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U.S. NAFTA demands on auto rules of origin could backfire, experts say

The Magna plant in Puebla, Mexico on Wednesday, January 22, 2015.

Brett Gundlock/Boreal Collective/The Globe and Mail

U.S. demands that a new NAFTA deal include stronger rules of origin and a minimum amount of U.S. content in North America-built vehicles could backfire on the United States, auto industry officials and trade experts say.

U.S. representatives kicked off negotiations on a new North American free-trade agreement Wednesday by making those auto industry proposals front and centre and pointing a finger at Mexico and the $68-billion (U.S.) surplus in automotive products that country is running with the United States.

But changing rules of origin so the requirement for North American content in vehicles exceeds the current level of 62.5 per cent and insisting on a set percentage of U.S. content could cause auto makers and parts companies to shift production outside NAFTA.

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That would be the opposite effect of what the Trump administration is seeking in the NAFTA talks, which is to repatriate jobs that it believes have flooded out of the United States to Mexico, or at least divert any new automotive production away from its southern neighbour and to the United States instead.

What auto makers and parts suppliers could do is decide not to comply with rules that allow them to ship duty-free within NAFTA and instead subject themselves to the 2.5-per-cent tariff the United States levies on vehicles and parts imported from non-NAFTA countries.

"Changing rules of origin in a way that raises costs by 2.5 per cent or more could prompt auto makers to simply ignore the NAFTA market-access provisions, pay the 2.5-per-cent tariff and scrap the costly rules of origin documentation," said Dan Ciuriak, a former chief economist with the Department of Foreign Affairs and International Trade, who now heads Ciuriak Consulting Inc.

Auto companies could shift production to China and supply the U.S. market from there, Mr. Ciuriak said, as Ford Motor Co. will do with its Focus compact car after the Trump administration criticized the company for planning to build a new assembly plant in Mexico that would export Focus models to the United States.

If auto producers source their parts from offshore suppliers, that would cause cuts in assembly and parts jobs in the United States, Sandy Moroz, lead negotiator for Canada on rules of origin in the original NAFTA talks, said in a commentary for Policy Options.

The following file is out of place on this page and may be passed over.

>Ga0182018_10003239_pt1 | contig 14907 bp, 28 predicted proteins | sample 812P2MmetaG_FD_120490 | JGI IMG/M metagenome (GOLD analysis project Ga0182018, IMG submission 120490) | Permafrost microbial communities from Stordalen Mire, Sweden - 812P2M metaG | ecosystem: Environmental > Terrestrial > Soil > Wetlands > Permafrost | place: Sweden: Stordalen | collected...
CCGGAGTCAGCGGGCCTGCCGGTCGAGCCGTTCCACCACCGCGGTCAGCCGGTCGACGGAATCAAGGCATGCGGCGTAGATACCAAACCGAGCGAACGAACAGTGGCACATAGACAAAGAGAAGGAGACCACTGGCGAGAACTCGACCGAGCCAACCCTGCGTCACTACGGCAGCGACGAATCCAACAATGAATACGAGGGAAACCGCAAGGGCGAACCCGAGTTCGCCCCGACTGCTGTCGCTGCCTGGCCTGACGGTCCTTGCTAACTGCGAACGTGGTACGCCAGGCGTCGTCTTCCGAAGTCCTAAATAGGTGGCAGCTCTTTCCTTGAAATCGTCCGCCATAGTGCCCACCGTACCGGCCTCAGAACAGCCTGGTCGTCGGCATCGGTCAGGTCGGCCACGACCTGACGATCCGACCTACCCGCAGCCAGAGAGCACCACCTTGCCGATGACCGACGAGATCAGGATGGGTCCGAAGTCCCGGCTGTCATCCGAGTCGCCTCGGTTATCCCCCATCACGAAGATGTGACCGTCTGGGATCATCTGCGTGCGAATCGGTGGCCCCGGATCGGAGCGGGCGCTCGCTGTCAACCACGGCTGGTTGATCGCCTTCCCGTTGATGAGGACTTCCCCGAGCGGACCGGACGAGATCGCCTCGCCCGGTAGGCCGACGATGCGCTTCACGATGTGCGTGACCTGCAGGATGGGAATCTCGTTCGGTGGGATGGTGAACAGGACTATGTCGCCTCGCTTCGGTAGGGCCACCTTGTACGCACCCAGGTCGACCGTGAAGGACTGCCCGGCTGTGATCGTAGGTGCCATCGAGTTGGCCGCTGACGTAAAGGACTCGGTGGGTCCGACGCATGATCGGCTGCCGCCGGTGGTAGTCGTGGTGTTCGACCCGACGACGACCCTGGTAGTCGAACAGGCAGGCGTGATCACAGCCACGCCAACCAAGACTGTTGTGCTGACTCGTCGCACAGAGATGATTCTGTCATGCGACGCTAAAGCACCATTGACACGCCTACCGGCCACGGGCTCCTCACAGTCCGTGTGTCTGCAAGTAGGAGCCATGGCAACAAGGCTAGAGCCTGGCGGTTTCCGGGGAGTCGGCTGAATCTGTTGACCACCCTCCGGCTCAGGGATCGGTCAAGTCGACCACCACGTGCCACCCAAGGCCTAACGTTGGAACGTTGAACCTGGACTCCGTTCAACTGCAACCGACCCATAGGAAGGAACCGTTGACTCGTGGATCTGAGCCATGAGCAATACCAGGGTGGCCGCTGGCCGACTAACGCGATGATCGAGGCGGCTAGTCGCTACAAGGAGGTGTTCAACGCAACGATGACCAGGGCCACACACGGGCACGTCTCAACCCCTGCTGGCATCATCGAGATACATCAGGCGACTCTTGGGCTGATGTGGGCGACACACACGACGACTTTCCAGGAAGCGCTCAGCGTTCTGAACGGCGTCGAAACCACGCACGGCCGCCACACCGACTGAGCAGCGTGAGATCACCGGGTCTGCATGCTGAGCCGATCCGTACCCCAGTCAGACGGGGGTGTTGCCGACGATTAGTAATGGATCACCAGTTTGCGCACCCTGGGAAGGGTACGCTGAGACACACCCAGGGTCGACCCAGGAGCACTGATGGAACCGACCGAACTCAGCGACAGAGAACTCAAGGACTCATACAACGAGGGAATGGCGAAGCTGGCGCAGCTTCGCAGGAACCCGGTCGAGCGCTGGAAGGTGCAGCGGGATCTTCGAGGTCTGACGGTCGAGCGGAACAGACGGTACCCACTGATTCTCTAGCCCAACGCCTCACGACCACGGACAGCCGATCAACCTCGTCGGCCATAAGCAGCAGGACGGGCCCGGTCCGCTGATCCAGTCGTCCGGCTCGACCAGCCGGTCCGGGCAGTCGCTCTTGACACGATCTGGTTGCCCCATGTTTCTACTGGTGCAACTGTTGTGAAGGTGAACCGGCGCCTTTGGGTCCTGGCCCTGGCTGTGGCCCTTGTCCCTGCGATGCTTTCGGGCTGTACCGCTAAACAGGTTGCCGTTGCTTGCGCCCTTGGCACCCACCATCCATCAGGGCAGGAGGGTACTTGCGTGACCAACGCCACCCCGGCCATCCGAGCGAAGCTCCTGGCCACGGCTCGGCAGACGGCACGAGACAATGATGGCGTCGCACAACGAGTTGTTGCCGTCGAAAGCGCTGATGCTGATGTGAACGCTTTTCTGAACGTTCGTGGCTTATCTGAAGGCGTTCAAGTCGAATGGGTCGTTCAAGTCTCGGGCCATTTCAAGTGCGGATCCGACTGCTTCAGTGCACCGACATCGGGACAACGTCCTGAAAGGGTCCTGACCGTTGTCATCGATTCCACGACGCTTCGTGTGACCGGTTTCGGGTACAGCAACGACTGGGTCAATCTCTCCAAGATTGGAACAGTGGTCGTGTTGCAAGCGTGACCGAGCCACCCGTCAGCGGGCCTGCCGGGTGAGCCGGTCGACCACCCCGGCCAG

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"It backfires on the U.S.," said David Worts, executive director of the Japan Automobile Manufacturers Association of Canada. "If you're paying the [2.5-per-cent] tariff, you don't have to meet any rule."

Foreign Affairs Minister Chrystia Freeland quickly rejected the idea of national content, but appeared more flexible on rules of origin.

"It's going to be very important from the Canadian perspective to take very great care in any changes which are made to ensure they don't disrupt supply chains," Ms. Freeland told reporters in Washington on Wednesday after the first day of talks.

Comments on rules of origin and U.S. content in vehicles made Wednesday by U.S. Trade Representative Robert Lighthizer represented a major shift for Canadian negotiators, who had not been led to expect this demand from previous U.S. statements on NAFTA talks.

U.S. officials gave little indication before this week that they would demand U.S.-specific auto content rules.

In negotiating objectives released last month, the U.S. government repeatedly talked about ensuring that local-content rules help both the United States and North America, rather than merely aiding U.S. manufacturers.

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The U.S. proposals run counter to the theme it has been hearing from the auto industry: do no harm.

In almost a quarter-century since NAFTA came into force in 1993, the industry has restructured itself along continental lines. Vehicles and components are manufactured in each of the three countries and cross borders duty-free and relatively seamlessly – in some cases, several times.

Parts that are labour-intensive, such as seat fabrics and wire harnesses, are made mainly in Mexico, where wages are about 10 per cent of the level they are in Canada and the United States.

"Forcing large-scale restructuring on the auto industry will involve significant costs for the producers and eventually consumers," Mr. Ciuriak said.

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